Susan’s House in Jerusalem inspires youth through art
By Stephen Schulman
Most of the buildings in the industrial zone of Jerusalem do not greatly differ from those in many other parts of the country. In their functionality, they tend to be rather uniformly drab and dreary. One building in particular with its wide external corridors lined with doors of many workshops is no different from the rest. Nevertheless, what makes it so special is that opening one of the doors leads you into a very special workplace – Susan’s House.
I was fortunate enough to be part of a group that visited, toured, saw this magnificent project in action and learned of its history.
Started in 2002, Susan’s House is a living memorial to Susan Kaplansky, a gifted artist who had prematurely passed away at the age of 38 leaving her husband Eyal and four young children behind her. Susan, a gifted artist, fervently believing in the healing powers of art, had used her talents to work with disadvantaged children. After her death, Eyal started this workshop and artists’ studio to continue her work and perpetuate her memory.
The workshop produces and sells a wide range of arts and crafts ranging from special glassware, jewelry and ceramics to unique stationery and greeting cards made from recycled paper. All of these products have two things in common: they are carefully crafted, and they are made by a dedicated group of thirty youngsters whose ages range from fifteen to eighteen. Each of these young people comes from a difficult background both Jew and Arab. Most are school dropouts and currently unemployed, socially marginalized and at risk – a sad reminder of problems that exist in both communities.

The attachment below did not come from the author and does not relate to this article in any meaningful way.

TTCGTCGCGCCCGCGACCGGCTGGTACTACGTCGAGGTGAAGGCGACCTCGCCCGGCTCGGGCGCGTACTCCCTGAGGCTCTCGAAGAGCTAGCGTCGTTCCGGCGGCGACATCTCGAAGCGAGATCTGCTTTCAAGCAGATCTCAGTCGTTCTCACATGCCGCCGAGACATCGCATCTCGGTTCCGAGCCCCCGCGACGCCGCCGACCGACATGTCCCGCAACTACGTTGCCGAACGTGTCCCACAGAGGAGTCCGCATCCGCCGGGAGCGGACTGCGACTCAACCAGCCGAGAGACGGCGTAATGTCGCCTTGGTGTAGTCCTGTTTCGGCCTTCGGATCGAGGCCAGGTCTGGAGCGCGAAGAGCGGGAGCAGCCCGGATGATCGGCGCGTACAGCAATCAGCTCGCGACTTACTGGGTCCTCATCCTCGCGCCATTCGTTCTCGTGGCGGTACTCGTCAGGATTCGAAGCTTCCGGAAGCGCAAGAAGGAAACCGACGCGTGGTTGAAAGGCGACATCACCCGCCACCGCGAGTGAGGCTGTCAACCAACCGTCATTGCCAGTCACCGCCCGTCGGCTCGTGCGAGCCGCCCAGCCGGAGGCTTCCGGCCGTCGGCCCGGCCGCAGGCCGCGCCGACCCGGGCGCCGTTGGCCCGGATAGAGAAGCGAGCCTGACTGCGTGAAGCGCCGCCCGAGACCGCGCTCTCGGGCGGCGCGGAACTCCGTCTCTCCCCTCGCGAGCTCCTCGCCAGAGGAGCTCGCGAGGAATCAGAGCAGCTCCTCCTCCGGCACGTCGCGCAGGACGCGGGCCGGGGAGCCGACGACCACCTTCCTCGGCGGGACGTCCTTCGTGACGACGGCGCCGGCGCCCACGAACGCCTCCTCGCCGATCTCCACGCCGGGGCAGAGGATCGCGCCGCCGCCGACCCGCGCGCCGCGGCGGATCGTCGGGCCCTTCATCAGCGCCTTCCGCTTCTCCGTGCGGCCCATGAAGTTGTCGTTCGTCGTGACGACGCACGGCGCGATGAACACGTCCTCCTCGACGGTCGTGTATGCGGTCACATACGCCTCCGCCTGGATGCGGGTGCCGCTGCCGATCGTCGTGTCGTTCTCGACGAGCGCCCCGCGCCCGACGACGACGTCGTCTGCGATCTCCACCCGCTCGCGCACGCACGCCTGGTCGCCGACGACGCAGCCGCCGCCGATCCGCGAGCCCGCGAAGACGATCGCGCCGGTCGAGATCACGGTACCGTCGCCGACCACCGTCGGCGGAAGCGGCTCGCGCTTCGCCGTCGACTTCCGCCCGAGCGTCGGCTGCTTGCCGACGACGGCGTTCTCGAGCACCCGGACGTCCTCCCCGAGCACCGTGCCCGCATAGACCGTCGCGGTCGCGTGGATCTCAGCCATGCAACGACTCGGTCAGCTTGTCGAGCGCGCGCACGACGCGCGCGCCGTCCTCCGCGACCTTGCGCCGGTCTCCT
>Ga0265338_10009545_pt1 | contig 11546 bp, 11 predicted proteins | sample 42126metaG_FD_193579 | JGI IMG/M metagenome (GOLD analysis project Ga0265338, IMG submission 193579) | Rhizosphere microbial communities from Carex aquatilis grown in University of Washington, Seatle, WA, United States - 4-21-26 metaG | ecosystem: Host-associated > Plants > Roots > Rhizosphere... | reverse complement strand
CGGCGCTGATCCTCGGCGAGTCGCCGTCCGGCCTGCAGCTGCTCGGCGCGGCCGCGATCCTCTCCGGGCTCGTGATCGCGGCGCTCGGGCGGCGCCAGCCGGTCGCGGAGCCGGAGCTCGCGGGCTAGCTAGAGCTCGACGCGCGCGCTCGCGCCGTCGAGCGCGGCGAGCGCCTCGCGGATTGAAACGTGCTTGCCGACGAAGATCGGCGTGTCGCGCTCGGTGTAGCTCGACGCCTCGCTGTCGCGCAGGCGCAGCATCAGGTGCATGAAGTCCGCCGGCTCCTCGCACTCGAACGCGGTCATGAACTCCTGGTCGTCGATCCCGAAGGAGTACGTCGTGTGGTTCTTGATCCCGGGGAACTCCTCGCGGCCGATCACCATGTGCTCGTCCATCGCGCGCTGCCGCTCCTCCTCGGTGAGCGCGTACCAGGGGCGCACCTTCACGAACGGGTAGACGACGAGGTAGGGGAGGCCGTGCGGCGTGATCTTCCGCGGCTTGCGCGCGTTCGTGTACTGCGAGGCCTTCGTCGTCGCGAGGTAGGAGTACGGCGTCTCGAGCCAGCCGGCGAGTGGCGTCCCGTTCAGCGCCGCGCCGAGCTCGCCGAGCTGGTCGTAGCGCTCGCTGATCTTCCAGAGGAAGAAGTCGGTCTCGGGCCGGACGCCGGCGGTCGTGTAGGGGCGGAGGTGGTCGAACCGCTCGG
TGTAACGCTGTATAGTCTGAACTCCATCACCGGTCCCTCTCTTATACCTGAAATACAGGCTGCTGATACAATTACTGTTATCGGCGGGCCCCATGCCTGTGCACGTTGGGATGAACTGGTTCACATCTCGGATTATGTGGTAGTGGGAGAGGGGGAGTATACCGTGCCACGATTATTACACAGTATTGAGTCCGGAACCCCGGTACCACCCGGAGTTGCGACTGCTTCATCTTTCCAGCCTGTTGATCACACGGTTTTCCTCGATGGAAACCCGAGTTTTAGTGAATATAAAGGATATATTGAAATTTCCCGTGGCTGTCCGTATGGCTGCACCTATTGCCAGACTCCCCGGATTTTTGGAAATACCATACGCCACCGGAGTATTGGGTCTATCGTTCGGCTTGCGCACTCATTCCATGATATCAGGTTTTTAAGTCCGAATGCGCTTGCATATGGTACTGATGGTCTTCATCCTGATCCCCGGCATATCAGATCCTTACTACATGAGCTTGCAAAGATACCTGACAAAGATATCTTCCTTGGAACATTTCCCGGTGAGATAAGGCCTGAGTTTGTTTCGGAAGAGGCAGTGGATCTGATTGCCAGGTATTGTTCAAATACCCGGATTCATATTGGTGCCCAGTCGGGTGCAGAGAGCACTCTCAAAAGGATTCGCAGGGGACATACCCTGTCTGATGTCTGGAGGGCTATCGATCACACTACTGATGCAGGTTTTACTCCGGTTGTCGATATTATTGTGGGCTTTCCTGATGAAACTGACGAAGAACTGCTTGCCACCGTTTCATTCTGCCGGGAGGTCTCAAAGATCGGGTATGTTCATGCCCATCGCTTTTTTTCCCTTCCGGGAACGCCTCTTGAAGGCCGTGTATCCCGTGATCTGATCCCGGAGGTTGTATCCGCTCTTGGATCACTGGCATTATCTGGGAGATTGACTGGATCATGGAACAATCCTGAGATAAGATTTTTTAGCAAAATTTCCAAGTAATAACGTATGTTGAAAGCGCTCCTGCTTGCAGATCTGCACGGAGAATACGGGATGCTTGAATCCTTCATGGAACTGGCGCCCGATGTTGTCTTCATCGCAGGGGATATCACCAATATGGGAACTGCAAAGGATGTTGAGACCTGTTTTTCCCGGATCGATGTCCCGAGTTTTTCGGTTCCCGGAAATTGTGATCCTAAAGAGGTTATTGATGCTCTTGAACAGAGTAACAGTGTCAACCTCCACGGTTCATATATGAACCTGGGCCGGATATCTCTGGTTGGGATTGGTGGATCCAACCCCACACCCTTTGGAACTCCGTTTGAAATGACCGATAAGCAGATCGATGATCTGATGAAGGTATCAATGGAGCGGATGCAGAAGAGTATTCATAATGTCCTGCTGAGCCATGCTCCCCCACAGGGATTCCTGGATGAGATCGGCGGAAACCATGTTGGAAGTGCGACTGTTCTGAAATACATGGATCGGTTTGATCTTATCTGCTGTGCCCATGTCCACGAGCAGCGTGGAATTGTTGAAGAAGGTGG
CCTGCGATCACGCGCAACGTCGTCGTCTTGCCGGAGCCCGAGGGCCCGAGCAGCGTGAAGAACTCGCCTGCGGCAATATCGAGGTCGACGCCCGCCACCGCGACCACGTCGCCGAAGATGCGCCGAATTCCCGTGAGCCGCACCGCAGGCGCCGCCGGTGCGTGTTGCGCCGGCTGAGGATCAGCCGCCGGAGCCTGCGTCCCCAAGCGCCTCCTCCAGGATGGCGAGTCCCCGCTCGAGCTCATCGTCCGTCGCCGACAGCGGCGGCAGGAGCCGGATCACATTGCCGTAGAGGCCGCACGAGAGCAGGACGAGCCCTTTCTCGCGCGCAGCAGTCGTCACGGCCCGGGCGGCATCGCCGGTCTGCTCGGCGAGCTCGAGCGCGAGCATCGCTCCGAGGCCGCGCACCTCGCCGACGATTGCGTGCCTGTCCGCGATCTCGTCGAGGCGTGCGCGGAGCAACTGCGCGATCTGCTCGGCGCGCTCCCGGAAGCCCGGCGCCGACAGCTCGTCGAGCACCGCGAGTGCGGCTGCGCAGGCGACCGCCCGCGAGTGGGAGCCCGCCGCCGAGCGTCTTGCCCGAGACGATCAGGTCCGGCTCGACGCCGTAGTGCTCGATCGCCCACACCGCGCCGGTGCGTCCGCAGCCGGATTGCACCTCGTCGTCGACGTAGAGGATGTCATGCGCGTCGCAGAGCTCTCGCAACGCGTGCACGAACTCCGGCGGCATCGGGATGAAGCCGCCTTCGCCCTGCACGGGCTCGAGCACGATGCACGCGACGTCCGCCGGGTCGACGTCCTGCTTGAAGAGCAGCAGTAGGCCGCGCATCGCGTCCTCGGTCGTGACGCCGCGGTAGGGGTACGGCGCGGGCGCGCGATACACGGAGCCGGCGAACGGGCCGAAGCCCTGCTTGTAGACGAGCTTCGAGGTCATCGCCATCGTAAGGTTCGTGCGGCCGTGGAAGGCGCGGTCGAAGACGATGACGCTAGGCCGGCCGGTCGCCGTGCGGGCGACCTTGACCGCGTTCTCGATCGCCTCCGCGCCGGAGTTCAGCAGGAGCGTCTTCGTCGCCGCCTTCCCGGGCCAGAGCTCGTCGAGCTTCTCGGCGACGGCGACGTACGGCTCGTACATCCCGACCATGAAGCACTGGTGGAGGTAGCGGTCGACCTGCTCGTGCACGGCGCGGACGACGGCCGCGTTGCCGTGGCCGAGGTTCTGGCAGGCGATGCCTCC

At the beginning of the tour, we listened to an introductory talk by Avital Goel, the workshop supervisor who explained that Susan’s House gives them employment and a wage. He went on to explain that under the guidance of a team of social workers and volunteer artists, the teenagers are given vocational rehabilitation, guidance and real life work experience that enables them to become contributing members of society.
They gain self-esteem and the ability to respect others. They not only learn a trade but become part of a working community that is also a home where they learn social skills and in so doing, gain self empowerment. “They work together as a team learning how to manufacture and sell. They also learn the value of money, how to spend it correctly and be a wise consumer. All the youngsters not only eat a wholesome lunch together every day but are also, in turn, given the responsibility to buy the provisions and help prepare the meal.”
The real highlight was a talk by two seventeen year olds – Aviva from a poor Jewish neighborhood and Ahmed, a Muslim Arab from East Jerusalem. Both of them, with complete self-assurance, spoke about themselves, their lives, backgrounds and their work at Susan’s House. Their honesty, openness and sincerity was palpable, their enthusiasm for their workplace was genuine and infectious and there was not one of us sitting and listening to them who was not moved!
During our stay, production continued, and it was business as usual. We walked around, watched work in progress and then visited the aesthetically arranged shop, which was staffed entirely by the youngsters, to purchase items to take home both as presents and as memoirs of a most illuminating and rewarding visit.
Susan’s House is proud of the fact that its five hundred or more graduates have acquired life skills and gone on to become functioning and positive members of society with more than sixty percent serving in the army or doing national service. As a result of its success, another branch has opened in Eilat.
Coincidentally, Susan’s House is located on 31 Wings of Eagles Street (31 Canfei Nesharim – 31 כנפי נשרים). A most appropriate address for a noble institution that has been giving so many young people the means to soar!
*For more information: Phone: 02-6725069 or email: firstname.lastname@example.org
About the writer:
Stephen Schulman, is a graduate of the South African Jewish socialist Youth Movement Habonim, who immigrated to Israel in 1969 and retired in 2012 after over 40 years of English teaching. Stephen, who has a master’s degree in Education, was for many years a senior examiner for the English matriculation and co-authored two English textbooks for the upper grades in high school. Now happily retired, he spends his time between his family, his hobbies and reading to try to catch up on his ignorance.